Global Brass and Copper has about $1.74 billion in annual revenues. The company appears conservatively managed with just around $398 million in debt. This debt load is very reasonable for a company with $1.74 billion in revenues, and this reduces potential downside risks for investors. The one significant potential downside risk could be another major recession, but with the U.S. economy growing, that risk seems very limited now.
For the sake of comparison on another metals stock, let's take a look at shares of Alcoa, Inc. (NYSE:AA) which has also been in an uptrend. In fact this stock is up so much that it is overbought and it now appears very overvalued. I would suggest that investors consider taking profits in Alcoa due to the huge run it has experienced. Especially since the fundamentals like earnings estimates for Alcoa do not appear to justify the current valuation. The recent jump in Alcoa shares seems to be based on hopes that the U.S. auto industry will begin to use more aluminum, but that could take years to develop in a material way for shareholders. I am bringing up Alcoa not only because I believe the rally is an opportunity to sell the stock, but also because it shows that Global Brass and Copper shares are very undervalued. As the chart below shows, Alcoa shares have jumped from about $8, and now trade for nearly $12.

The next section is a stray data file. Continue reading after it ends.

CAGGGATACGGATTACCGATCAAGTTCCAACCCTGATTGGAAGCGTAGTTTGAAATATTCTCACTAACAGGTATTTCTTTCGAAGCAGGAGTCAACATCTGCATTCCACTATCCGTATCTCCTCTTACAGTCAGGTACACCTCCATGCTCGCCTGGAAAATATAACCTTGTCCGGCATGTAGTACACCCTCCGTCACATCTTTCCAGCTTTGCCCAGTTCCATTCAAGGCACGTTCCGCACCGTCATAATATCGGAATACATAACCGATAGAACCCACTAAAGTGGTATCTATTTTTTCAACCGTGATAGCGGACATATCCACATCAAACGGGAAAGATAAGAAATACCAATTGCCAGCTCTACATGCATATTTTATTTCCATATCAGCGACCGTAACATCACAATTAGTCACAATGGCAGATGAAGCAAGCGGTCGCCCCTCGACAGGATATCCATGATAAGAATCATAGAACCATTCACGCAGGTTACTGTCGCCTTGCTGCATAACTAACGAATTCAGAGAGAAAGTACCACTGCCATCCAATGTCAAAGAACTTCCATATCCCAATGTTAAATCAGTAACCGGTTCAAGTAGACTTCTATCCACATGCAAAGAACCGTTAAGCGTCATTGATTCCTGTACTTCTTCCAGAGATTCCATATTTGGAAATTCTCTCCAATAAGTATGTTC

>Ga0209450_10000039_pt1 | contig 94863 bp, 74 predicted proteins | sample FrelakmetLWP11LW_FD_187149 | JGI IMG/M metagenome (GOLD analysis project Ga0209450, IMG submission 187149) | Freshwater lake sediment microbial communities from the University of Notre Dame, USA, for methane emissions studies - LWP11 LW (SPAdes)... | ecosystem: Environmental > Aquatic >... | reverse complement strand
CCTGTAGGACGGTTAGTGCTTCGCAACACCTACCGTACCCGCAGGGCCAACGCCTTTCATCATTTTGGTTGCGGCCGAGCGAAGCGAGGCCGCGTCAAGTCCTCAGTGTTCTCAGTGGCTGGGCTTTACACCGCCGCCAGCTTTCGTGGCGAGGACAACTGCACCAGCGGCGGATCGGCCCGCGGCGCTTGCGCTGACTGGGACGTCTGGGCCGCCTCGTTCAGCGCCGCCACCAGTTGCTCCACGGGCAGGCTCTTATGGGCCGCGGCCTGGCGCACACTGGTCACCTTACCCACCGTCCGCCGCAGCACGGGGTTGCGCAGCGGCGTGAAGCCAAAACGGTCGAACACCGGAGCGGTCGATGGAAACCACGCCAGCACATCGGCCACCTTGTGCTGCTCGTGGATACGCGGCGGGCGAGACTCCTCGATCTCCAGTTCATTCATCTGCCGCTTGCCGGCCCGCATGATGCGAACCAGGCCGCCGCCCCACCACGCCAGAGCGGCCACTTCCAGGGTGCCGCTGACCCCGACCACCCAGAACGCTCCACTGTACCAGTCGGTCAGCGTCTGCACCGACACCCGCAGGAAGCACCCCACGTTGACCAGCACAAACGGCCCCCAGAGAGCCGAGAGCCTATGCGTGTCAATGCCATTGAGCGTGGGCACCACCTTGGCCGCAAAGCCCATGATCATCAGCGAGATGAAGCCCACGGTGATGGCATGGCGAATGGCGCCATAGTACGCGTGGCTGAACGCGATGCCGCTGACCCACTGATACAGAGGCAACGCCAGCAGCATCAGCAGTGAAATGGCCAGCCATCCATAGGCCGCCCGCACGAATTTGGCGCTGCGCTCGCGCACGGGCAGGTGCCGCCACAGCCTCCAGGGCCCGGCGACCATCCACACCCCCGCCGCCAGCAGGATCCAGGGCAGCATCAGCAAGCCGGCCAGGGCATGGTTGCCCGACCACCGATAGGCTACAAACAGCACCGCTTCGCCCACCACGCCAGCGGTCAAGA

There appears to be two problems with the rally in Alcoa shares. One is that Alcoa stock is now reaching overbought levels, with a Relative Strength Index of about 61. Secondly, the run-up in Alcoa shares does not appear to be supported by earnings. Alcoa has earnings estimates of only 35 cents per share for 2014, and just 59 cents for 2015. This implies a price to earnings ratio of 35 for 2014 and about 20 for 2015. Because of this, the surge in Alcoa shares might just be based on momentum and short-covering which means the gains may not last for long. Alcoa is a well-known stock and it is covered by many analysts and for that reason, I see less upside potential. By contrast, Global Brass and Copper looks like a bargain and an undiscovered gem.